How to Clone a Smart Credit Card

How to Clone a Smart Credit Card

The EMV technology was introduced a decade ago to make it impossible for criminals to clone our credit cards and is now the standard in most of Europe, Asia and elsewhere. According to all reports that I’ve seen, the strategy has succeeded and credit card fraud levels are now way down in all countries that have adopted the new technology.

But is it possible that the criminals have just not had the time or desire to adjust to the new system and to fully explore its vulnerabilities? After all, studies have shown that following a switch to EMV in a given country, the fraudsters have simply shifted their attention to non-chip transactions (e-commerce would be one example) or to other countries (e.g. the U.S.). However, now that the U.S. — the world’s biggest credit card market — has gradually begun the transition to EMV, the criminals may finally be forced to take a harder look into the new technology and, according to a recent paper published by four University of Cambridge researchers, there are flaws to be discovered there and exploited.

The Issue with EMV

The researchers have looked into the smart card adoption process in Europe and have found that it has been far from smooth:

EMV is the main protocol used worldwide for card payments, being near universal in Europe, in the process of adoption in Asia, and in its early stages in North America. It has been deployed for ten years and over a billion cards are in issue. Yet it is only now starting to come under proper scrutiny from academics, media and industry alike. Again and again, customers have complained of fraud and been told by the banks that as EMV is secure, they must be mistaken or lying when they dispute card transactions. Again and again, the banks have turned out to be wrong. One vulnerability after another has been discovered and exploited by criminals, and it has mostly been left to independent security researchers to find out what’s happening and publicise it.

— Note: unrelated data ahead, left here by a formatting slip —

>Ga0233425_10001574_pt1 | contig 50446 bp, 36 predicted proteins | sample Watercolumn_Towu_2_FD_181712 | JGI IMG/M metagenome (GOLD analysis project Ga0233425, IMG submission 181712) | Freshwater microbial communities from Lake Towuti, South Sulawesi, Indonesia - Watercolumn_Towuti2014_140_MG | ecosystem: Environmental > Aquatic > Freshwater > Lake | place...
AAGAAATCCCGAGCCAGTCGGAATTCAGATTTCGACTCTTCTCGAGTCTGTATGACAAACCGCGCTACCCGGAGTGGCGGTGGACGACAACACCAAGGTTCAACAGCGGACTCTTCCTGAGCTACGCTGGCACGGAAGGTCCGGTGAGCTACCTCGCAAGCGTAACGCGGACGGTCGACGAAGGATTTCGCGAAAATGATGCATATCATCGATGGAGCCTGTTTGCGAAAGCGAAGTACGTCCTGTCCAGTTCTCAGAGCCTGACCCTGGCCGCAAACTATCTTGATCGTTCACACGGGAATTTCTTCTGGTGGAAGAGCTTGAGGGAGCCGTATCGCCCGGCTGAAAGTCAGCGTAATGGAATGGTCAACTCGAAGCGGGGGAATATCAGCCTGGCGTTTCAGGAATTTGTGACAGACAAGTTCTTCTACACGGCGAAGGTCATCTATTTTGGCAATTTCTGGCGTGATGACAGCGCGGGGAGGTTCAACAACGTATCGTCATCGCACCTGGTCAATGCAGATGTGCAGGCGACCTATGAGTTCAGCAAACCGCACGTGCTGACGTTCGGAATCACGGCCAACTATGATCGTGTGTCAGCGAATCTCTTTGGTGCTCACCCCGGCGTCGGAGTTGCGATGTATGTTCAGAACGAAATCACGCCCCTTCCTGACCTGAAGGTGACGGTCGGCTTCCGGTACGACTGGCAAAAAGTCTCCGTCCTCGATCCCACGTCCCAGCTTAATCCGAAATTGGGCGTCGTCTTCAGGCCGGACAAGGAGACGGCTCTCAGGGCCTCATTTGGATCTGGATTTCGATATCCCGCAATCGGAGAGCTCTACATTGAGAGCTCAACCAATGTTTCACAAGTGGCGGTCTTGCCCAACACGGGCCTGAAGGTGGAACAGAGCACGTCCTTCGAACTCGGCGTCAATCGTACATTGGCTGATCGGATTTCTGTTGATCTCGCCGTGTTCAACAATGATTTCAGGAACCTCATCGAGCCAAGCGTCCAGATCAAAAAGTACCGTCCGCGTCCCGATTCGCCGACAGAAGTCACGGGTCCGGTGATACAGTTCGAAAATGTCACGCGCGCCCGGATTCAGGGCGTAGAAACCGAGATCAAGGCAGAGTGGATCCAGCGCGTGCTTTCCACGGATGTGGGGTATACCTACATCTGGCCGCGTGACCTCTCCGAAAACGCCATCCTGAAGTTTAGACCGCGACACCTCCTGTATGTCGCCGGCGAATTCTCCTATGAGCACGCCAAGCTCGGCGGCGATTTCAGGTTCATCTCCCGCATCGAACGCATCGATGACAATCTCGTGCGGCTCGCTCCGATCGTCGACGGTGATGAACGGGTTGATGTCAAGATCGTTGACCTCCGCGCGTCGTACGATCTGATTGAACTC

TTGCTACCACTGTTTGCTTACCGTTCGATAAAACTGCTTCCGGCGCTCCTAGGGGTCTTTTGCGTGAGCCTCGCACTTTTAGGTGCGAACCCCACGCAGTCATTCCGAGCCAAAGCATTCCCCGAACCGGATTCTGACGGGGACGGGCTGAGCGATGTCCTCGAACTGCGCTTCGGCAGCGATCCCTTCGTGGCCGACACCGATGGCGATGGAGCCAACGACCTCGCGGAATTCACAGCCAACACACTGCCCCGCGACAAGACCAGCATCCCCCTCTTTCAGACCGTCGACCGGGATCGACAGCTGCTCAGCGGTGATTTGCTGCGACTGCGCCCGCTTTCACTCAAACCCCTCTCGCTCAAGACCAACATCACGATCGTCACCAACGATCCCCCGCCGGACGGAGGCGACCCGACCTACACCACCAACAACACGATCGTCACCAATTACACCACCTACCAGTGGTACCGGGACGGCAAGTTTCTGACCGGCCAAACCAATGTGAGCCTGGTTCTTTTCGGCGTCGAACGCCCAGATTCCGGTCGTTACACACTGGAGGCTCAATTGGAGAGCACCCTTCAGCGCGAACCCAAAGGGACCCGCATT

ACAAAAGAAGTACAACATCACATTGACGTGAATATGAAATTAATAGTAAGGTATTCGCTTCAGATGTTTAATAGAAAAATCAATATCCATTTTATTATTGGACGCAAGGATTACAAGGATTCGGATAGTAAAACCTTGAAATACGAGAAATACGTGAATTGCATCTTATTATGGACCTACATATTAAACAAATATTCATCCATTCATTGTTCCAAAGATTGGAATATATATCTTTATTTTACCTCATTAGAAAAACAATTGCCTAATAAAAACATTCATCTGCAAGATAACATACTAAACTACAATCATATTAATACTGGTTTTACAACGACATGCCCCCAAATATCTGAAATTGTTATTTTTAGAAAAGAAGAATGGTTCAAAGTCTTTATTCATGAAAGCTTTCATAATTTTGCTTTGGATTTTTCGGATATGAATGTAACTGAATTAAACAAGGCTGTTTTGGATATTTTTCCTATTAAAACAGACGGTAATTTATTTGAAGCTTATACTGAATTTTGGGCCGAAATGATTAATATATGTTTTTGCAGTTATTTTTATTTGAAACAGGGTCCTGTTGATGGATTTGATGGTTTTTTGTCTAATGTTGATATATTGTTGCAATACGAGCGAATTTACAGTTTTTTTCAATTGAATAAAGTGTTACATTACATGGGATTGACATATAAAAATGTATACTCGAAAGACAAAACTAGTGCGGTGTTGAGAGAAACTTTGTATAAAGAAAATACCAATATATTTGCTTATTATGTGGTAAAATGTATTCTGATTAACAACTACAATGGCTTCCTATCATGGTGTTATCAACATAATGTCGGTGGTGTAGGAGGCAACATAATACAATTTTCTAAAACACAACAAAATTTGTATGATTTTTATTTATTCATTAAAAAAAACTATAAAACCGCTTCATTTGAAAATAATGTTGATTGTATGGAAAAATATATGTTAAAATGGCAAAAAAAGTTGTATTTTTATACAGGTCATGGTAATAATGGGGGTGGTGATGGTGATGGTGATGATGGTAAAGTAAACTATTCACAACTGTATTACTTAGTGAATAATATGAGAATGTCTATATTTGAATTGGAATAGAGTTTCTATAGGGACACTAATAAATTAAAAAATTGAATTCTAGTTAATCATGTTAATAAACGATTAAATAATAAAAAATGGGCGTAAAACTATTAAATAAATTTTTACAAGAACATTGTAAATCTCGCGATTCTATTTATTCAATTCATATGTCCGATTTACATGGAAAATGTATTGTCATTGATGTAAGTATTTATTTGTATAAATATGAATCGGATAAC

The authors stop short of passing judgment on whether the issuers have genuinely believed in the inviolability of the newly-adopted card payment system or have just been taking advantage of the new technology’s sterling reputation. However, they do cite one court case, in which the plaintiff had sued an unnamed bank for a refund of a transaction he claimed was fraudulent. The judge ruled in the defendant’s favor, even though the bank had destroyed the log files, in direct violation of Visa’s rules. I can’t help but wonder why the issuer would risk being penalized by the card networks and destroy the transaction files and I can’t think of any reason, other than hiding the evidence that the transaction was indeed fraudulent.

Yet, even if you don’t count such unproved cases, credit card fraud still went up in the first few years following the EMV adoption. Here is the chart for the U.K., as presented in the paper:

How to Clone a Smart Credit Card

Eventually, fraud levels were brought down

through improvements to back-end fraud detection mechanisms which reject suspicious transactions; by more aggressive tactics towards customers who dispute transactions; and by reducing the number of UK ATMs that accept “fallback” magnetic-strip transactions on EMV-issued cards.

Chip and Skim: Cloning EMV Cards

The researchers have identified a vulnerability that exposes EMV-compatible point-of-sale (POS) terminals and ATMs to what they call a “pre-play” attack:

Payment cards contain a chip so they can execute an authentication protocol. This protocol requires point-of-sale (POS) terminals or ATMs to generate a nonce, called the unpredictable number, for each transaction to ensure it is fresh. We have discovered that some EMV implementers have merely used counters, timestamps or home-grown algorithms to supply this number. This exposes them to a “pre-play” attack which is indistinguishable from card cloning from the standpoint of the logs available to the card-issuing bank, and can be carried out even if it is impossible to clone a card physically (in the sense of extracting the key material and loading it into another card). Card cloning is the very type of fraud that EMV was supposed to prevent.

The criminal wouldn’t need to physically clone the card, because, by inserting a device between the merchant and its acquiring bank, he could intersect and modify a transaction en route to the acquirer.

The Takeaway

The paper doesn’t offer any specific measures for shoring up the EMV technology’s defenses against such “pre-play” types of fraud. Instead, the researchers are urging for more regulation, because “not even the largest card-issuing bank or acquirer or scheme operator has the power to fix a problem unilaterally”. I don’t think that more regulation is what’s needed here. It is in Visa’s and MasterCard’s best interest to enforce the needed changes and they are more than capable to do that. I expect that that the card networks will take action sometime soon, before the criminals manage to exploit the vulnerability.

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